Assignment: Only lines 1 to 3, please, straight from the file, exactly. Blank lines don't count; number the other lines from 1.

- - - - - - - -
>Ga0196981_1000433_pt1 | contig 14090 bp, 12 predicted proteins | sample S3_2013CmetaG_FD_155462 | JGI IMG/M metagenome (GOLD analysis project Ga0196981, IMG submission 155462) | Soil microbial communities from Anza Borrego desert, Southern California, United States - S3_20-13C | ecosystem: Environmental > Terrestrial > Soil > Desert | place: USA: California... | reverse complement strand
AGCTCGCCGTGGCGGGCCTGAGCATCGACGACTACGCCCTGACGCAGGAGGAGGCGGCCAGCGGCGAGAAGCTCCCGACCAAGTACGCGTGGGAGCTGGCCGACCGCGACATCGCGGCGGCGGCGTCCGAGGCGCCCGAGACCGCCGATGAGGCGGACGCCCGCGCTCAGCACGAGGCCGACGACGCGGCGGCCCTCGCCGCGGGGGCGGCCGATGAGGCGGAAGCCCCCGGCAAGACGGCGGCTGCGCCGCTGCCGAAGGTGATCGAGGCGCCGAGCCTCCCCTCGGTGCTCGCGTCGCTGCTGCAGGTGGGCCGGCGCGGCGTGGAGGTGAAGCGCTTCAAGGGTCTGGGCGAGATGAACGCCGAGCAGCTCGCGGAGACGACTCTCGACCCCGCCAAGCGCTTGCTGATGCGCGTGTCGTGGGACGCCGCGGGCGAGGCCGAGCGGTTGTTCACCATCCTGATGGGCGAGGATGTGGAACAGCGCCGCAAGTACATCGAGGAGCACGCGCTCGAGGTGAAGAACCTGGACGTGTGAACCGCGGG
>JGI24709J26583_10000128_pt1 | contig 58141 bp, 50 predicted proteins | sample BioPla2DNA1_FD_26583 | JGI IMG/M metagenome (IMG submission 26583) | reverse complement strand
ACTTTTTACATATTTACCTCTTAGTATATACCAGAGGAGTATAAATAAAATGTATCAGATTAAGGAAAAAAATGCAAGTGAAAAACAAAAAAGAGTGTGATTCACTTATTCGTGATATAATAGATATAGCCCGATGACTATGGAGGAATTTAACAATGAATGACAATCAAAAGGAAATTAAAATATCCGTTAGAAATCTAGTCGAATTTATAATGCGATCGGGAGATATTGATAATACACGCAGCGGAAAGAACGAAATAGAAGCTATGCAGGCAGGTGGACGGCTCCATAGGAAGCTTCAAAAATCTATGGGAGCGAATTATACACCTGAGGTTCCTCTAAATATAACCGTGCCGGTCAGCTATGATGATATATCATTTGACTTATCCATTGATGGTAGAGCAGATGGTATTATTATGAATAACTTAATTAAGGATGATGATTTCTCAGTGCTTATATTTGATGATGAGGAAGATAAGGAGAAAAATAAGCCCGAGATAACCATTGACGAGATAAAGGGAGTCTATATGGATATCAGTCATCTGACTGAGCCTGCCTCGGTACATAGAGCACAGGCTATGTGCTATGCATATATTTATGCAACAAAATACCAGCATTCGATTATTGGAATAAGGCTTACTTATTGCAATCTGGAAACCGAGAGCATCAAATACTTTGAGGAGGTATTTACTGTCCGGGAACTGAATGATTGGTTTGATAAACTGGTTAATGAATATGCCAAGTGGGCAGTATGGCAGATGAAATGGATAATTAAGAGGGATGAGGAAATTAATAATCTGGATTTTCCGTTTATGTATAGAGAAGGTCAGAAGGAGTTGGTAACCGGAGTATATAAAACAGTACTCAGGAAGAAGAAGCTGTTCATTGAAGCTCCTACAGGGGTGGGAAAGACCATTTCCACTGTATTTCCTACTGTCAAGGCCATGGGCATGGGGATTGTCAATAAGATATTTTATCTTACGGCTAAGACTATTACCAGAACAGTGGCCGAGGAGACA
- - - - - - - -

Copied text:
>Ga0196981_1000433_pt1 | contig 14090 bp, 12 predicted proteins | sample S3_2013CmetaG_FD_155462 | JGI IMG/M metagenome (GOLD analysis project Ga0196981, IMG submission 155462) | Soil microbial communities from Anza Borrego desert, Southern California, United States - S3_20-13C | ecosystem: Environmental > Terrestrial > Soil > Desert | place: USA: California... | reverse complement strand
AGCTCGCCGTGGCGGGCCTGAGCATCGACGACTACGCCCTGACGCAGGAGGAGGCGGCCAGCGGCGAGAAGCTCCCGACCAAGTACGCGTGGGAGCTGGCCGACCGCGACATCGCGGCGGCGGCGTCCGAGGCGCCCGAGACCGCCGATGAGGCGGACGCCCGCGCTCAGCACGAGGCCGACGACGCGGCGGCCCTCGCCGCGGGGGCGGCCGATGAGGCGGAAGCCCCCGGCAAGACGGCGGCTGCGCCGCTGCCGAAGGTGATCGAGGCGCCGAGCCTCCCCTCGGTGCTCGCGTCGCTGCTGCAGGTGGGCCGGCGCGGCGTGGAGGTGAAGCGCTTCAAGGGTCTGGGCGAGATGAACGCCGAGCAGCTCGCGGAGACGACTCTCGACCCCGCCAAGCGCTTGCTGATGCGCGTGTCGTGGGACGCCGCGGGCGAGGCCGAGCGGTTGTTCACCATCCTGATGGGCGAGGATGTGGAACAGCGCCGCAAGTACATCGAGGAGCACGCGCTCGAGGTGAAGAACCTGGACGTGTGAACCGCGGG
>JGI24709J26583_10000128_pt1 | contig 58141 bp, 50 predicted proteins | sample BioPla2DNA1_FD_26583 | JGI IMG/M metagenome (IMG submission 26583) | reverse complement strand